Metin Feyzioğlu
The third election in the country (2015 general elections) is scheduled to take place on June 2015 but a call for early elections will not be a shock especially if JDP faces a defeat at local or Presidential elections. Having an upward trend from local elections, RPP could compete with JDP seriously in 2015 general elections. If Erdoğan steps up to Çankaya in August 2014, JDP without Erdoğan’s leadership could also face with difficulties in the general elections. There are few names to be spoken as Erdoğan’s successor within the JDP; President Abdullah Gül who is now in Çankaya and may not wish to return to partisan politics, Bülent Arınç who has been one of the leaders of JDP but frequently announces his retirement soon, Numan Kurtulmuş an Islamist politician coming from Necmettin Erbakan’s National Outlook tradition, Ali Babacan who is now responsible for the economy in the government and gives the impression of a hardworking young politician taking support from financial capital centers and Foreign Minister Ahmet Davutoğlu who now seems troubled after Turkey’s foreign policy tragedy vis-à-vis Syrian crisis.
Deputy Prime Minister of Turkey: Ali Babacan
 Numan Kurtulmuş, another important name for post-Erdoğan period
These three elections will probably design Turkey’s political preferences in the early 21st century. RPP government or a coalition led by RPP could direct Turkey towards its classical Western orbit that will bring more efforts and optimism for EU full membership or a JDP government could continue to venture in the Middle East and further Islamize the regime by using increasing authoritarian methods. No matter which side wins, this is for sure that Turkey has a very specific role in the world as a country between the West and the East, Europe and Asia and Africa and Caucasus and should never be forced to make a strategic choice that will destroy this unique position. This could be done only if Turkey without performing infidelity to her classical allies (NATO and the West) could diversify its economic and political relations with other countries and assume a moderating role between opposing camps.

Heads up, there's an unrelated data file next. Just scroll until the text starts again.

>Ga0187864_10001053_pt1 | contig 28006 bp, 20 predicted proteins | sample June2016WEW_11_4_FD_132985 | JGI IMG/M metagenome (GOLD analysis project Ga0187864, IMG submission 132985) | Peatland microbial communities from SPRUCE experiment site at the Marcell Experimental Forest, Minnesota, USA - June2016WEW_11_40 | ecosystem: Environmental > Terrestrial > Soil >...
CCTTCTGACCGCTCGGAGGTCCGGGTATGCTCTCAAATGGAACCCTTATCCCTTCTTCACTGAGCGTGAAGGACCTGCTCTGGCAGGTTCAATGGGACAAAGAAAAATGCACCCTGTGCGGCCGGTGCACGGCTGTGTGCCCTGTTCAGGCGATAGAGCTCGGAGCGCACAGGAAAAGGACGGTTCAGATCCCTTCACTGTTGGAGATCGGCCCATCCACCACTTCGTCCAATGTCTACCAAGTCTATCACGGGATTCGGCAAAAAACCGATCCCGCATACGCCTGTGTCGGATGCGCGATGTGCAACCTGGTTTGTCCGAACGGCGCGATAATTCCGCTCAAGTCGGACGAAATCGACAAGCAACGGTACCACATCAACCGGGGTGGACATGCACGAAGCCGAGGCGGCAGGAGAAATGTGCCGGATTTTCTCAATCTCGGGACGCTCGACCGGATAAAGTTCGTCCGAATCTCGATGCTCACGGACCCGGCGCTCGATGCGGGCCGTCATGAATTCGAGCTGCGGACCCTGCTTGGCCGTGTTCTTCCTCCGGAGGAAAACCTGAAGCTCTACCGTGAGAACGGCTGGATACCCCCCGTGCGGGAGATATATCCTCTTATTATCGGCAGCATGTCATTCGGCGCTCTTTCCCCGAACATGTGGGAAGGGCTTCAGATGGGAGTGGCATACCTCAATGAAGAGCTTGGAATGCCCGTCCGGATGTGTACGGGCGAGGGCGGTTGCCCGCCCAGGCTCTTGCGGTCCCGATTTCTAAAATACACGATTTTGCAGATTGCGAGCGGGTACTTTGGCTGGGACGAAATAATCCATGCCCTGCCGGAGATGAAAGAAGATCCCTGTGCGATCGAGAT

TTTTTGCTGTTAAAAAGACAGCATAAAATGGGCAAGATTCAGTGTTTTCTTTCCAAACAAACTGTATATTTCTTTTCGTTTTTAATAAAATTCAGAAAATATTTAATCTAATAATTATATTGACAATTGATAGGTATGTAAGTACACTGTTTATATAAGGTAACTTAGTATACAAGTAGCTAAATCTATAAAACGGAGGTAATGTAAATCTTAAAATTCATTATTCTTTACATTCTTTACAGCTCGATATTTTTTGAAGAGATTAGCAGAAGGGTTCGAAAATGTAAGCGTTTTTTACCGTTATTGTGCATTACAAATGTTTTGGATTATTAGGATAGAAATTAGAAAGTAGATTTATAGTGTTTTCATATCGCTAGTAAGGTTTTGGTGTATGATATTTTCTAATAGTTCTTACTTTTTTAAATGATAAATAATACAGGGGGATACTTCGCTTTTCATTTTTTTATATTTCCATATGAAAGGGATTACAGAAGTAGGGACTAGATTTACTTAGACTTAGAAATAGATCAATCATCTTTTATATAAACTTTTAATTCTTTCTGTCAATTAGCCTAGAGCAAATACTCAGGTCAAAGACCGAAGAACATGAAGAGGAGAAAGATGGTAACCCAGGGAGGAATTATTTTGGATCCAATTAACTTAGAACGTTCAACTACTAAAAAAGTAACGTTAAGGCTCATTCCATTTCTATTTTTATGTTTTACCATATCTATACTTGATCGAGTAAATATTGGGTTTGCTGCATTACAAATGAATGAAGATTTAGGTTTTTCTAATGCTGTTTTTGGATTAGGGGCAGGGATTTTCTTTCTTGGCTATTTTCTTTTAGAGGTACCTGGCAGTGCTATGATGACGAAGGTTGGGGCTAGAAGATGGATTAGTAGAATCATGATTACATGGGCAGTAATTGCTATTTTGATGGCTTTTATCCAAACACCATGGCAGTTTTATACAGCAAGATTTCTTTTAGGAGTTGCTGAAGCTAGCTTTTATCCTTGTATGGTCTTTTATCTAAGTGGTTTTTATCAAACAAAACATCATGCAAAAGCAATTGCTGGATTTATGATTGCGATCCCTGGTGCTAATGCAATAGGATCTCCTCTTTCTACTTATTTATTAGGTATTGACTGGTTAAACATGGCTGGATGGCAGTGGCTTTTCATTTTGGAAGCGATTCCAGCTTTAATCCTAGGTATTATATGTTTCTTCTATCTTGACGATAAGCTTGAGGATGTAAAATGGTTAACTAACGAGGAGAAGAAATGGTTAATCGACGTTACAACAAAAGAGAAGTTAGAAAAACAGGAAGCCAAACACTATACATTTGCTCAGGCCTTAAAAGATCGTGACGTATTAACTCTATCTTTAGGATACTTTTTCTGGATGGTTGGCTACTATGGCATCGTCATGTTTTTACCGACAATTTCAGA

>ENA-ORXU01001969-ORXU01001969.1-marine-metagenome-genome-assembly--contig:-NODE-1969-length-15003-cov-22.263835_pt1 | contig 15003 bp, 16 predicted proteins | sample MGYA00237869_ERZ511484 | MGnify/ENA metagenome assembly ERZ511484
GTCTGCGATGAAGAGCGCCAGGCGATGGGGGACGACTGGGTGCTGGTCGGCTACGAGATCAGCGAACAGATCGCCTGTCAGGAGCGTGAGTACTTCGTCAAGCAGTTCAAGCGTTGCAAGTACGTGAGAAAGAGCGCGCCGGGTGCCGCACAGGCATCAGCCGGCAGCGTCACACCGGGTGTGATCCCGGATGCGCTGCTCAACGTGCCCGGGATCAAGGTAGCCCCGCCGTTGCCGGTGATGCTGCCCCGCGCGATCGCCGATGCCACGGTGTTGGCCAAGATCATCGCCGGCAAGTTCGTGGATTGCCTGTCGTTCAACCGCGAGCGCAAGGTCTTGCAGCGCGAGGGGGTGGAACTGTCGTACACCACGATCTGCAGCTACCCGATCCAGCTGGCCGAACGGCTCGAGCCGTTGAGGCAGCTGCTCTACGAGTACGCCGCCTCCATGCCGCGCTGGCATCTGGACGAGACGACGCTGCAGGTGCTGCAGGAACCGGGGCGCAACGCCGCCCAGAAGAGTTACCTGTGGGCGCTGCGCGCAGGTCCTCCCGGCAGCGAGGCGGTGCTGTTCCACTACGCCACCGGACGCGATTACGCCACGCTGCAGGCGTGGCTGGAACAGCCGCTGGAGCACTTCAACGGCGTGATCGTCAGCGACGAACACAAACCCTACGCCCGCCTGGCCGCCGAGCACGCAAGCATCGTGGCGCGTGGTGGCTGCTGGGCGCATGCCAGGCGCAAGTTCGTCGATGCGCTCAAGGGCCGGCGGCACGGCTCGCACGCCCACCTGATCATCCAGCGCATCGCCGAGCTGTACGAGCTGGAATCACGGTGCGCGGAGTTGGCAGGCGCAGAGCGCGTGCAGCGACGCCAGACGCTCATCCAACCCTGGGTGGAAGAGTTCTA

Assist. Prof. Dr. Ozan ÖRMECİ

[1] Erdoğan government has just recently passed a law enabling the cabinet to have control over the judiciary in addition to restrictions over the internet. See; “Stung by critics, Turkey’s Erdogan further restricts Internet freedom”, The Globe and Mail, Date of Accession: 08.02.2014 from http://www.theglobeandmail.com/technology/tech-news/stung-by-critics-turkeys-erdogan-further-restricts-internet-freedom/article16724425/.
[2] See; “Turkish PM Erdoğan to Putin:Take us to Shanghai”, Hürriyet Daily News, Date of Accession: 08.02.2014 from http://www.hurriyetdailynews.com/turkish-pm-erdogan-to-putin-take-us-to-shanghai.aspx?pageID=238&nID=58348&NewsCatID=359.
[3] “Feud tarnishes reputation of Turkey’s Erdogan, Gulen: survey”, Reuters, Date of Accession: 08.02.2014 from http://www.reuters.com/article/2014/01/30/us-turkey-corruption-poll-idUSBREA0T0SP20140130.
[4] “Gül’ün görev süresi 7 yıl, 2. kez aday olabilir”, Ntvmsnbc, Date of Accession: 08.02.2014 from http://www.ntvmsnbc.com/id/25358384/